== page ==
Kochi is the commercial capital of Kerala and the second biggest city on the Western Coast of India. Due to its coastal location and network of backwaters, Kochi is vulnerable to sea level rise, increased precipitation, and flooding. The most prominent reasons for the Kerala floods of 2018 are the mismanagement of water and diminishing green cover. The conservation of urban forests, wetlands, and water edge-management takes on the important role of supporting biodiversity and the fight climate change. With major developments in the city, there is a need to strike a balance between development and the environment. Tackling urban heat and heat islands is a crucial component of the sustainability plan, and Kochi City is looking forward to being part of Cities4Forests and adopting strategies to create healthier, livable, and prosperous urban areas.
“Kochi Municipal Corporation will ensure that climate resilience will be a key pillar on which all future development projects be planned, designed and implemented. Urban grooves and forests are part of Kochi’s rich heritage and culture. Through the Cities4Forests initiative, we will ensure the creation of more green spaces in the city and conserve the existing green patches through ensured public participation. Inner forests like Manganavanom and green spaces like Subash Park are an integral part of Kochi and act as the lungs of the city. They are part of the city’s rich heritage and culture, and hence protecting and conserving them will be of prime importance as far as the city authorities are concerned”
Mayor, Kochi Municipal Corporation
The unique ecosystem of the coastal city of Kochi, with its backwaters, estuaries and natural ponds is home to a huge biodiverse habitat. The urban grooves and mangroves of Kochi, in addition to being a part of the city’s cultural and natural heritage, is also of huge economic importance to the local communities. The inner forest, Mangalavanam which is spread across almost an area of 3 hectares in heart of the city alone is one gigantic biodiversity hotspot
Despite all this, the natural heritage of Kochi is under threat due to the rapid urbanization and associated change in land-use patterns. Understanding the importance of forests & green spaces in urban areas, the city authorities have undertaken a number of initiatives to conserve its natural heritage. Kochi has prepared a Biodiversity Register initiated by the State Biodiversity Board, which aims to mainstream and integrate biodiversity conservation and management into the planning process at the national, sub-national, and local levels. Kochi city is a beneficiary of several infrastructure projects under the national “Atal Mission for Rejuvenation and Urban Transformation.” Parks and green spaces constitute a component of this initiative. Kochi is also preparing an Environment handbook for students and other stakeholders for better awareness of biodiversity and the importance of urban green spaces. The city is developing more public spaces into parks and converting existing parks into biodiversity hotspots. The city is also introducing programs to conserve its natural heritage like the rain trees of fort Kochi.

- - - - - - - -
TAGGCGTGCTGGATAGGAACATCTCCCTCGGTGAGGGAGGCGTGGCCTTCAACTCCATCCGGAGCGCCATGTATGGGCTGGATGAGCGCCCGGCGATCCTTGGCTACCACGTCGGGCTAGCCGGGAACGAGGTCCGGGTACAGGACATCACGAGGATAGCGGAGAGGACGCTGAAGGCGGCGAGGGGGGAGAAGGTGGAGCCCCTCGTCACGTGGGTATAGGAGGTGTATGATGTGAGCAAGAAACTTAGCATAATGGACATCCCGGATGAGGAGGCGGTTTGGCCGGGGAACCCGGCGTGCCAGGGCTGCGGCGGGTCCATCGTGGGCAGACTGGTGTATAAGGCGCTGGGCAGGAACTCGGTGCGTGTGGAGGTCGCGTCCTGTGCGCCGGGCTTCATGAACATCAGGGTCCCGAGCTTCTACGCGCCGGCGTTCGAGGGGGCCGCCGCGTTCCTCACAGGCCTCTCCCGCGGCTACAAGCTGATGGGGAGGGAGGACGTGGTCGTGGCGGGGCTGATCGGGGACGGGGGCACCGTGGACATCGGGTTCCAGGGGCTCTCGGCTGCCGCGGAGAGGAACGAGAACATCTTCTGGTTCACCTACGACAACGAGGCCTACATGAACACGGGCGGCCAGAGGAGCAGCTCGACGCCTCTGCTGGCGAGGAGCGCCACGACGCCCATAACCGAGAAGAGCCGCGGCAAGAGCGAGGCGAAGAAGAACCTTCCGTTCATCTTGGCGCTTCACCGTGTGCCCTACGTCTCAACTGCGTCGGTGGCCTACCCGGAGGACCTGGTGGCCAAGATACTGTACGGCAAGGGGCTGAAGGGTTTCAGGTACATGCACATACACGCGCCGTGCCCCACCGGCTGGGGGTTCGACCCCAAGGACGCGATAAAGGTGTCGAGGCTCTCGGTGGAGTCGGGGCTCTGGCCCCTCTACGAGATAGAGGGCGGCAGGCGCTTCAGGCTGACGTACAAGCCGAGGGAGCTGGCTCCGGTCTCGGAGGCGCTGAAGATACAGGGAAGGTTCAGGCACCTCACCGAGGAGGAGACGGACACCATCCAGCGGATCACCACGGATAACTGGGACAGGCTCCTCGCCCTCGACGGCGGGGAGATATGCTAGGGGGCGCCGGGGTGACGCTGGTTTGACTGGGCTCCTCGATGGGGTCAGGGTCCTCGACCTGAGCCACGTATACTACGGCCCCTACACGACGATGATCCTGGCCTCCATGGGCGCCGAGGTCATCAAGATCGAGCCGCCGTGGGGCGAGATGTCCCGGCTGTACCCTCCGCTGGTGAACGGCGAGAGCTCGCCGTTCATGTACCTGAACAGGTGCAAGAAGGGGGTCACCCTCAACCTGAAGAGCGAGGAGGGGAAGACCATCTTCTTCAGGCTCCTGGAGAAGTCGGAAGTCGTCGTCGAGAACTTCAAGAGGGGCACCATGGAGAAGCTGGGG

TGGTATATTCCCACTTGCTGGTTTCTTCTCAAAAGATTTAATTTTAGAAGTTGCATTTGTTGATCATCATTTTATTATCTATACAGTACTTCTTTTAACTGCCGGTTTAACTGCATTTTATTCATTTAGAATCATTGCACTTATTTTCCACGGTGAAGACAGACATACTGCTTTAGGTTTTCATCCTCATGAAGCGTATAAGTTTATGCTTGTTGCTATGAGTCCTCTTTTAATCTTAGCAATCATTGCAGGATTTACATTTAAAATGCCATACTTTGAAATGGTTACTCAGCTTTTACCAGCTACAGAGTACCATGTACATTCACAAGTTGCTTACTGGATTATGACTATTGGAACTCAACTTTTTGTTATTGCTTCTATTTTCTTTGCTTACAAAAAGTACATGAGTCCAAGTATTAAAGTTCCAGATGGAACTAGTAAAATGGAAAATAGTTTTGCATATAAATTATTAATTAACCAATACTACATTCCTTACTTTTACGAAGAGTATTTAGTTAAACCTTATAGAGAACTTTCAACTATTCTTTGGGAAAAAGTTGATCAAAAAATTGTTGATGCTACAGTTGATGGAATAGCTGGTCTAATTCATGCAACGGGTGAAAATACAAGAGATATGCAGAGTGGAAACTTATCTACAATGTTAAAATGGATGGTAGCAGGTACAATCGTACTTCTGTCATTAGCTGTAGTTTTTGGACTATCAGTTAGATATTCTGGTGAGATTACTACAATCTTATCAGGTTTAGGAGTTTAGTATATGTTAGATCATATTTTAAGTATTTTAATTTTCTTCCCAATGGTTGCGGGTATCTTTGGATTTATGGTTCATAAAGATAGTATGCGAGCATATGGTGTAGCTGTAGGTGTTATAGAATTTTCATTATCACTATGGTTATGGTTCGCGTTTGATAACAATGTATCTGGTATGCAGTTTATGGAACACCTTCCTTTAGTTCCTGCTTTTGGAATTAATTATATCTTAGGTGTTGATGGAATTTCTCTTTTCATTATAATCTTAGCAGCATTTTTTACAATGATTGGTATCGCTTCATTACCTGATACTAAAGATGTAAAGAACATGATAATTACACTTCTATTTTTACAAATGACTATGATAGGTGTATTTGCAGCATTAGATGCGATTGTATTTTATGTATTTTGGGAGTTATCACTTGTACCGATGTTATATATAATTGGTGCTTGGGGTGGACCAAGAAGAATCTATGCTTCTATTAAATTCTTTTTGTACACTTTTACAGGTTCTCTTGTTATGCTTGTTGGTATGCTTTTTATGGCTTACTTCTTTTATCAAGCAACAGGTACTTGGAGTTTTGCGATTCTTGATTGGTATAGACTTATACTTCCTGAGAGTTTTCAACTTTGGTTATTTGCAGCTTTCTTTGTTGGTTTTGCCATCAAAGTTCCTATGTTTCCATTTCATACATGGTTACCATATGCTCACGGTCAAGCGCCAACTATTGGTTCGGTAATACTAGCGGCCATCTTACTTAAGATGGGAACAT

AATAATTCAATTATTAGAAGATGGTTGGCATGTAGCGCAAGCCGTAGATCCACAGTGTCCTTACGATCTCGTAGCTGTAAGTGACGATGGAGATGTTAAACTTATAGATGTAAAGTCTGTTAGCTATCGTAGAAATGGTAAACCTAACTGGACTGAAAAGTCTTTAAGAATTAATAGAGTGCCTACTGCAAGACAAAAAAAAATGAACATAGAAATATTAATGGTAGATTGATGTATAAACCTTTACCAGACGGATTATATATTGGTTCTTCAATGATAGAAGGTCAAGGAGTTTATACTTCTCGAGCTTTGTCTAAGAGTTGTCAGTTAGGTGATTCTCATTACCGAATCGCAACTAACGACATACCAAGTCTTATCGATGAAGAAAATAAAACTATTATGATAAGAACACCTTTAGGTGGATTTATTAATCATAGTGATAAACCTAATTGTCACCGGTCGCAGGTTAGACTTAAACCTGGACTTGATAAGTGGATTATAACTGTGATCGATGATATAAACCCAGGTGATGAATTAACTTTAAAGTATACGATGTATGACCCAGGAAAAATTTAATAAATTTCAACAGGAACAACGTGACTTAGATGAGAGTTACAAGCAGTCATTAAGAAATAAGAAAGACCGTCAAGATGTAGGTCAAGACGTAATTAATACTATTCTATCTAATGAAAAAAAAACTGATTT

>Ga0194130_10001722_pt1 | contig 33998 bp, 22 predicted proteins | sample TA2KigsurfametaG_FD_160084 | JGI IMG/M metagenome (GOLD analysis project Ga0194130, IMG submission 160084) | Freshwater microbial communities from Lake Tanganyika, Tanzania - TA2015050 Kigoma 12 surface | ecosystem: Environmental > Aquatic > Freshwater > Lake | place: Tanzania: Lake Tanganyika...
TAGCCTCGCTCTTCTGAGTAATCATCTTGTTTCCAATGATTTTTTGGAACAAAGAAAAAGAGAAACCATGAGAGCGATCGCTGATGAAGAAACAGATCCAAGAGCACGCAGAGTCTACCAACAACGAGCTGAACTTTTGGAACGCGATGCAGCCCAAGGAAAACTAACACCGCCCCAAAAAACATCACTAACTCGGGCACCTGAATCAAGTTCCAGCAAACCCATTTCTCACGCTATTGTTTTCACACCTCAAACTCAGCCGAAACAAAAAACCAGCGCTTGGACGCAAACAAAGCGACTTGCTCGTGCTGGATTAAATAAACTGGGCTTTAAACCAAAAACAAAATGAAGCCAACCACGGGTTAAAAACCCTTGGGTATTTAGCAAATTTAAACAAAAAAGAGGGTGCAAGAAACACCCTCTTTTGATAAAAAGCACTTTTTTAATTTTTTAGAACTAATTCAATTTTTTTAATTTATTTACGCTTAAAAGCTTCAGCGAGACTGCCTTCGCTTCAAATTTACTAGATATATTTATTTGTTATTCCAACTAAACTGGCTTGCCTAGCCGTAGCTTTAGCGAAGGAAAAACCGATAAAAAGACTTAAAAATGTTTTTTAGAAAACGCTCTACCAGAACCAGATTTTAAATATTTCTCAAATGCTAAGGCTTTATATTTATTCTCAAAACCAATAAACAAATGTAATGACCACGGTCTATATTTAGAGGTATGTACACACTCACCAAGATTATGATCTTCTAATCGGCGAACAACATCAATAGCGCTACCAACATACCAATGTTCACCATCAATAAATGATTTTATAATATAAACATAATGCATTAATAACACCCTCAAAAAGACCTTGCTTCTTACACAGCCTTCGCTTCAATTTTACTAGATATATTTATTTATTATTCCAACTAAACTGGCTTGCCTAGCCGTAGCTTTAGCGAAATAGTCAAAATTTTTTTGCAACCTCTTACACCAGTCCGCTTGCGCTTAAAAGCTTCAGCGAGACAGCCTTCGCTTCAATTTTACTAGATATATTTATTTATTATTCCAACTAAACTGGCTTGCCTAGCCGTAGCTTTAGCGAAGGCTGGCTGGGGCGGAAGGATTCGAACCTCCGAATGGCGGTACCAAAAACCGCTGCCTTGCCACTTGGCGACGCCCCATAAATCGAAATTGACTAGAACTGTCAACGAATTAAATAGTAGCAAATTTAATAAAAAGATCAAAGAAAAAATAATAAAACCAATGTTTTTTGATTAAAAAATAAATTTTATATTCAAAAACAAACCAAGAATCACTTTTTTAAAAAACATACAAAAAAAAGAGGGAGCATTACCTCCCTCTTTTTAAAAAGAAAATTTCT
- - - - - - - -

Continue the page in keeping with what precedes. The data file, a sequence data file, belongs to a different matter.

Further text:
Under the Cities4Forests initiative, Kochi is implementing the Kawaki project where micro-urban grooves are being developed with community support in heat and flood-affected areas across the city, which increases the green cover, provides relief to the urban heat, and creates micro-sinks for better percolation of flood water. The city also developed a guidance document for climate resilient development in Kochi, that focuses on nature-based solutions like development of urban green spaces as one of the key strategies to be adopted by the city authorities as long term climate action.
How Kawaki Forests (Micro Urban Grooves) Are Being Developed in Pockets Across the City
Kochi was the first Indian city to join the Cities4Forests initiative. The city, which is highly vulnerable to natural disasters, identifies nature-based solutions as a key strategy to develop long-term climate resilience. Creating urban forests reduces the heat stress and acts as a natural sink to flood water, and provides recreational spaces for the urban public. However, the limited revenue land, high population density, and rapid urbanization lead to minimal space for the creation of urban green spaces.
The Kawaki project was launched aiming to create a people’s movement to create micro urban grooves in as many pockets in the city as possible. Kaw-aki, which means to “create urban grooves,” is a program launched by Kochi city which invites public and private stakeholders to provide space, even small parcels of land, where micro-urban grooves will be developed and maintained by the city. The program has received mass acceptance from the city stakeholders and many Kawaki forests have been developed across the city. The Kawaki program got integrated into city’s other sustainable development programs and is getting scaled up with the support of city and state-level stakeholders including Suchitwa mission, Haritha Kerala mission, and Ayyangaly urban employment program. As of 2022, over 15 Kawaki forests exist in Kochi city.
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